Now, onto Act 4, Scene 1. We start with Titania fondling Bottom. Geez, thanks, Shakespeare.
Bottom bosses the other fairies around in a polite manner, so he's still good-natured. Or so the standard answer at my school says. Personally, I think it's just bossing them around. Bottom wants some hay. Titania talks about sending her fairies for nuts, but they don't actually eat. Not food, anyways, because Titania sends her fairies away and ...
TITANIA [to Bottom] O, how I love thee! How I dote on thee!
[They sleep.]In case you didn't hear me the first time: geez, thanks, Shakespeare. Why did nobles like watching this sort of stuff again?
Oberon and Puck show up. Oberon is jealous of Bottom. Uh, okay. So he releases Titania from the spell, apparently having taken the Indian boy offscreen. That was anticlimatic.
Titania wakes up and is shocked about her "visions". Typical reaction when you realize your indiscretions with a donkey, yeah. Oberon commands Puck to "take off this [Bottom's] head", which I wish was taken a bit more literally. Then they dance a bit before leaving.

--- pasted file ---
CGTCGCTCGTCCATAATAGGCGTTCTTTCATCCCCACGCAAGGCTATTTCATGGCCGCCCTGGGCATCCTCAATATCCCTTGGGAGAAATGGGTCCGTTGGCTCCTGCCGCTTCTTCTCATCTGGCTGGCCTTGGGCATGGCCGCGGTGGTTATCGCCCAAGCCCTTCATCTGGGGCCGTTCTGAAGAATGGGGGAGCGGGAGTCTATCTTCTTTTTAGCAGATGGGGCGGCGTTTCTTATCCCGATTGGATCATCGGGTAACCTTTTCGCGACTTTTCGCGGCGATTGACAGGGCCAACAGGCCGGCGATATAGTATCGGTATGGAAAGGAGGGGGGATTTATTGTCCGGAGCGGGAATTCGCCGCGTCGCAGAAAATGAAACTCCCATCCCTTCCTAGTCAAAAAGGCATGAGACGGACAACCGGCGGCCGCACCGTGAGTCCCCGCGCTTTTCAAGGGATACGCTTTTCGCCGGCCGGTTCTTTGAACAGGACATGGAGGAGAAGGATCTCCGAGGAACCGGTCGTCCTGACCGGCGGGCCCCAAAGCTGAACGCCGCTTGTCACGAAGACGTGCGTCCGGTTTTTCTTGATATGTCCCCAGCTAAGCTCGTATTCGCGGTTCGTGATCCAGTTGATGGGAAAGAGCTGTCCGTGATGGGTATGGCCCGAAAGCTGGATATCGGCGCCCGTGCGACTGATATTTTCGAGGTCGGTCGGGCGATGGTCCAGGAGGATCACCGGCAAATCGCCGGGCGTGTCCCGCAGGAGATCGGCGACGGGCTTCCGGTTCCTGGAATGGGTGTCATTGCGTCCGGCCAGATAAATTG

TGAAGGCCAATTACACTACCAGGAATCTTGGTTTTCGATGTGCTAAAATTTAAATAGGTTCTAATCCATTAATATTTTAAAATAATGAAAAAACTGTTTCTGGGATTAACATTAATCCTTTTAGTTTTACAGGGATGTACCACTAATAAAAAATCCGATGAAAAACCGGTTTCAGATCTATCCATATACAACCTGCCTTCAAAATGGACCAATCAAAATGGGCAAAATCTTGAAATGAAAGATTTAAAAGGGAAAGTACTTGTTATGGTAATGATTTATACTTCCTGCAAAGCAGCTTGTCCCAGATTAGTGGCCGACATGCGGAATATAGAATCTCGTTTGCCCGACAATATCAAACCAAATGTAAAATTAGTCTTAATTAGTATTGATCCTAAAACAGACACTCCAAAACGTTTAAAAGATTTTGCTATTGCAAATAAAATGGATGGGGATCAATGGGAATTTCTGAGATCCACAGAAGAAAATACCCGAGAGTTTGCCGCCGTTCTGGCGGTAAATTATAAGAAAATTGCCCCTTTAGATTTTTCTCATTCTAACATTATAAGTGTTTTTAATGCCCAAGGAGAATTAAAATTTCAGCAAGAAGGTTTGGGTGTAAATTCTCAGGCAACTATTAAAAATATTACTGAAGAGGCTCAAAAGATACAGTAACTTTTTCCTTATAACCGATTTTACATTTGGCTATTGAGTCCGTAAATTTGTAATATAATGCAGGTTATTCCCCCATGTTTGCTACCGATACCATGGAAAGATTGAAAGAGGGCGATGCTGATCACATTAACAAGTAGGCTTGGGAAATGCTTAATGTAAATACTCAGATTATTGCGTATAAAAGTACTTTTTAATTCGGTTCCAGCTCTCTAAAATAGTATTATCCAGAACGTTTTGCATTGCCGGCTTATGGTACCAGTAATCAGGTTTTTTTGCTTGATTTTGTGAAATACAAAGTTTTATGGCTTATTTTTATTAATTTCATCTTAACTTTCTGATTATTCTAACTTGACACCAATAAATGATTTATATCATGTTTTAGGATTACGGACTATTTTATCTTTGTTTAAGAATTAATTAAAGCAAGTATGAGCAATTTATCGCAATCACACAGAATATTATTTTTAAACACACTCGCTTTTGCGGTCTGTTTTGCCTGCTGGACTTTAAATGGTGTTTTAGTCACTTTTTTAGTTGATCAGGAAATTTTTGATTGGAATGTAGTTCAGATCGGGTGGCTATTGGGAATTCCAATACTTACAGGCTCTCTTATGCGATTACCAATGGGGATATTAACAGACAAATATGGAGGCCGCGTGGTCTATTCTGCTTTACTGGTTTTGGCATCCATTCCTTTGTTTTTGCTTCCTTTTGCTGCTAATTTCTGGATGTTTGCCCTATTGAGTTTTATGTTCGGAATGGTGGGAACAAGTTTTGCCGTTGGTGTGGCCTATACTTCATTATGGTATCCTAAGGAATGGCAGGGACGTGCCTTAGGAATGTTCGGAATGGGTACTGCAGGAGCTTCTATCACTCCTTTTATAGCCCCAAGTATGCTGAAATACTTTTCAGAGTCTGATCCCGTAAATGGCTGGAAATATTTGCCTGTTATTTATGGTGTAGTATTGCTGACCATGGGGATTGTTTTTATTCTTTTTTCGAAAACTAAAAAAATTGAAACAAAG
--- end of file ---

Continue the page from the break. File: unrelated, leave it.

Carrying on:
Theseus and Hippolyta are hunting, and they're all very happy. (Opinions differ on whether Hippie is actually happy.) In any case, they stumble across the four lovers, and it hits Oberon: Hermia has to decide whether to marry Demetrius or be a nun today!
In the second line of the play, we're told in four days, Theseus will marry Hippie. Later, Theseus decides Hermia has to choose on his wedding day, i.e. four days later. And we spent one night in the woods, as far as narration goes. And Hermia has to choose today. What?
I'll chalk it down to Shakespeare making a jab at the capriciousness of nobles, but I still think it's discontinuity. Moving on.
Theseus asks why they're sleeping together when they should be fighting over Hermia. They narrate why they went into the woods, which we already knew, say they don't know what happened but they're all paired up and happy. Theseus decides they'll all get married at the same time (Hermia/Lysander, Helena/Demetrius, Theseus/Hippie) and heads off.
The lovers follow, still mumbling about how it's all like a dream. Yes, yes, we know, move on.
Bottom, somehow having slept through that racket, wakes up, thinking that he's still in the middle of rehearsing their 'play'. Apparently not. He rants about how it's impossible to recount his dream and tries to anyways. Then he decides to have Quince write a ballad about it, and he'll sing it during Thisbe's death scene.
That doesn't even feel remotely related to me, but okay. This was one of the better monologues anyways.